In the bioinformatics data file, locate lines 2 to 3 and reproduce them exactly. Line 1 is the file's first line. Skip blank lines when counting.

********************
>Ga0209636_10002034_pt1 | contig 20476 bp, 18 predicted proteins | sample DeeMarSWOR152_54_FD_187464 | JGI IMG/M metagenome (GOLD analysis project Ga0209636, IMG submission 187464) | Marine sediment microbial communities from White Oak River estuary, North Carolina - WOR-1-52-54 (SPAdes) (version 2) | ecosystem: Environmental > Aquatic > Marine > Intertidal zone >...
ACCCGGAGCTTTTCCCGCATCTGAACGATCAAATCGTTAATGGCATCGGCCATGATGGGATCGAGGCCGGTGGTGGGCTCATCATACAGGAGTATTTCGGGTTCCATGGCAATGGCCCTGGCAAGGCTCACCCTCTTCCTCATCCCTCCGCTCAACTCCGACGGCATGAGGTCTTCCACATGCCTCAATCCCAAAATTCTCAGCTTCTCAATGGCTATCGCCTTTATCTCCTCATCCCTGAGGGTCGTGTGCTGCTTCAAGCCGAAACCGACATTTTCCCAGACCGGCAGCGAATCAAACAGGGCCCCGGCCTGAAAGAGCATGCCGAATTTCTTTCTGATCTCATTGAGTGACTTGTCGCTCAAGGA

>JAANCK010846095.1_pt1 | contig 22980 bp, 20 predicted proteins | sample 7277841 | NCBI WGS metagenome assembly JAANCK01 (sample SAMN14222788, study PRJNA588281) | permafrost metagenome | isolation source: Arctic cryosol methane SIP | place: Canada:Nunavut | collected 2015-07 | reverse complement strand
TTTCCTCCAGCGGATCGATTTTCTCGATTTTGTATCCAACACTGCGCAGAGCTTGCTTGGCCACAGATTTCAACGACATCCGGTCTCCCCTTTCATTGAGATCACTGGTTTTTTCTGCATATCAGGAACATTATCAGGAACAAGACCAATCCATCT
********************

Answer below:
ACCCGGAGCTTTTCCCGCATCTGAACGATCAAATCGTTAATGGCATCGGCCATGATGGGATCGAGGCCGGTGGTGGGCTCATCATACAGGAGTATTTCGGGTTCCATGGCAATGGCCCTGGCAAGGCTCACCCTCTTCCTCATCCCTCCGCTCAACTCCGACGGCATGAGGTCTTCCACATGCCTCAATCCCAAAATTCTCAGCTTCTCAATGGCTATCGCCTTTATCTCCTCATCCCTGAGGGTCGTGTGCTGCTTCAAGCCGAAACCGACATTTTCCCAGACCGGCAGCGAATCAAACAGGGCCCCGGCCTGAAAGAGCATGCCGAATTTCTTTCTGATCTCATTGAGTGACTTGTCGCTCAAGGA

>JAANCK010846095.1_pt1 | contig 22980 bp, 20 predicted proteins | sample 7277841 | NCBI WGS metagenome assembly JAANCK01 (sample SAMN14222788, study PRJNA588281) | permafrost metagenome | isolation source: Arctic cryosol methane SIP | place: Canada:Nunavut | collected 2015-07 | reverse complement strand